Regarding the possibility of deceiving gedolim and the fact that they are not infallible - this should be obvious. In fact this was stated by the spokesman for the Aguda - Rabbi Shafran available on Wikipedia and other places
Da'at Torah is not some Jewish equivalent to the Catholic doctrine of papal infallibility. Not only can rabbis make mistakes of judgment, there is an entire tractate of the Talmud, Horiut, predicated on the assumption that they can, that even the Sanhedrin is capable of erring, even in halachic matters.
What Da'at Torah means, simply put, is that those most imbued with Torah-knowledge and who have internalized a large degree of the perfection of values and refinement of character that the Torah idealizes are thereby rendered particularly, indeed extraordinarily, qualified to offer an authentic Jewish perspective on matters of import to Jews - just as expert doctors are those most qualified (though still fallible, to be sure) to offer medical advice.
Rabbi Bechhofer has written a fascinating article regarding the deception of gedolim concerning a forgery of the Yerushalmi.
The Talmud Yerushalmi on Kodashim
Rabbi Yosef Gavriel Bechhofer, Editor Or Shmuel, Rosh Kollel, Frumi Noble Night Kollel of Hebrew Theological College.
It seems clear from the Rishonim that they had access to the Talmud Yerushalmi on Seder Kodashim, In the introduction to his commentary on the Mishnah, the Rambam states explicitly that on the first five sedarim, both the Talmud Bavli and Talmud Yerushalmi are extant. During the course of time, however, the Yerushalmi on the entire seder of Kodashim was lost, and for several hundred years no manuscript on this seder was known to exist. (See the introduction of Rabbi Mordechai Zev Segal of Lvov to the Zhitomer  edition of the Talmud Yerushalmi.)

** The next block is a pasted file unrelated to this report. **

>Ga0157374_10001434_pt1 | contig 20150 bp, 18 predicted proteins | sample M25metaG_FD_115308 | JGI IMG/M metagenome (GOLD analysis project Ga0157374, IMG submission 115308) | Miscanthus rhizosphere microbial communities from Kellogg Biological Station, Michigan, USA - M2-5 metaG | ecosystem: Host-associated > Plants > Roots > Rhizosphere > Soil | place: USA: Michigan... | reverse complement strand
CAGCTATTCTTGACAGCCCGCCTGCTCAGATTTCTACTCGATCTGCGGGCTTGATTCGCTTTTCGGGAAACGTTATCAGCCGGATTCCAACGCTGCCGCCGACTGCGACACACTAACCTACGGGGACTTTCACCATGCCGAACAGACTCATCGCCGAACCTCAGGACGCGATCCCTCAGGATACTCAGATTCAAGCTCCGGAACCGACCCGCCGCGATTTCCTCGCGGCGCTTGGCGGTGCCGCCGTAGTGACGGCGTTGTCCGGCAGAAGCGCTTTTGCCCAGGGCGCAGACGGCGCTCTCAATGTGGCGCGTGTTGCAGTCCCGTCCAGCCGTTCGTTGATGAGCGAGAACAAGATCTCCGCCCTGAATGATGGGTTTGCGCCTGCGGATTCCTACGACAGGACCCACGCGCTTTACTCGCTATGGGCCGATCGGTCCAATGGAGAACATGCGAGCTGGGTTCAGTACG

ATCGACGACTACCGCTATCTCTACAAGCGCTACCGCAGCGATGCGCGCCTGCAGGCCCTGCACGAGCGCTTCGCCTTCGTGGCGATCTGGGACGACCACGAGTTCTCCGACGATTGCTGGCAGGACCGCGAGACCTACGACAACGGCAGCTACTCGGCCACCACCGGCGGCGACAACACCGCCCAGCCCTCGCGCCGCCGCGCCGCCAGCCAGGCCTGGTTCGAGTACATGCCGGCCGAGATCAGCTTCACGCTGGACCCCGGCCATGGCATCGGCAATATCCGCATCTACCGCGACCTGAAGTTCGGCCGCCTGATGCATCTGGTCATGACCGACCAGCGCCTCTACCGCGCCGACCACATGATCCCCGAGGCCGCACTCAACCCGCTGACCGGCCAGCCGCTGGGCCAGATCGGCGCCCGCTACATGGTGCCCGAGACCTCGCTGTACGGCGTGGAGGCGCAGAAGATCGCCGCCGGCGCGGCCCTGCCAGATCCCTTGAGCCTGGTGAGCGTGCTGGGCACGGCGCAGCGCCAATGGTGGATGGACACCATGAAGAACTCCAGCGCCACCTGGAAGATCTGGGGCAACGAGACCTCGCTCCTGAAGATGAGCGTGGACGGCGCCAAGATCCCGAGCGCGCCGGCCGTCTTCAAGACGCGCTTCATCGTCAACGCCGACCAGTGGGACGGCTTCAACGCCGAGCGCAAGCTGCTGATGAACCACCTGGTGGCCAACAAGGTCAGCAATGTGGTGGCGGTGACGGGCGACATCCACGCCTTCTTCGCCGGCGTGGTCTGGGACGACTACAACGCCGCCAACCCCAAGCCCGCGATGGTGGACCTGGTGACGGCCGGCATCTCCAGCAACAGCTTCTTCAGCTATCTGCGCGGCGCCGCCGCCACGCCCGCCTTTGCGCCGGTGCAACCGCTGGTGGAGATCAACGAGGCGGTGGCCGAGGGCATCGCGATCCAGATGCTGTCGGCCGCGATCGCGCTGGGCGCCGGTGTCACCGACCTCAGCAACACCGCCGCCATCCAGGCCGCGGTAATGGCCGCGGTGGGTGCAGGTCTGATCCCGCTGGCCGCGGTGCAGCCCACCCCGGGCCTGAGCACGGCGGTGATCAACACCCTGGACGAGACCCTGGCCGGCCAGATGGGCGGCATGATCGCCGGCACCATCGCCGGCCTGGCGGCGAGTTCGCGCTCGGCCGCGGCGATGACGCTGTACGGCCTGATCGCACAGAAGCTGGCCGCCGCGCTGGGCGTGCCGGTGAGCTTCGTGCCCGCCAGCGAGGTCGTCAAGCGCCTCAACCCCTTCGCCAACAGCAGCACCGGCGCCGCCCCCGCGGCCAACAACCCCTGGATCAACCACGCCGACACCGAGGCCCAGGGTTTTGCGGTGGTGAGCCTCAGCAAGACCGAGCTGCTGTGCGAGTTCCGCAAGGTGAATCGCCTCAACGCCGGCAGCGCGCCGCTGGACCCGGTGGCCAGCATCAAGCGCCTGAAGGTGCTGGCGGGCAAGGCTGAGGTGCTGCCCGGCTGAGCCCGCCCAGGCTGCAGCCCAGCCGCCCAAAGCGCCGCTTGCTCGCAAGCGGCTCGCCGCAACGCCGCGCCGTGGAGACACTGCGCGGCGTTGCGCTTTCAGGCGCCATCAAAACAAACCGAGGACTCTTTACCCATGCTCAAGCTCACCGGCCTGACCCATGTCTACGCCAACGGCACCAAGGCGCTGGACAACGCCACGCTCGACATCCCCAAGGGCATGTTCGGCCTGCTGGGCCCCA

In the year 1907, however, a mysterious person suddenly appeared in Hungary, calling himself Rabbi Shlomo Yehuda Algazi-Friedlander. Rabbi Algazi-Friedlander j published what he claimed to be the Yerushalmi on tractates Chullin and Bechoros, thus instigating a battle royal amongst the Gedolei Hador. A personal account of this chapter in the history of the Talmud was written by Rabbi Yekusiel Yehuda Greenwald of Columbus, Ohio, and printed in the Sefer Hayovel of HaPardes (1953), Here is a synopsis of the story,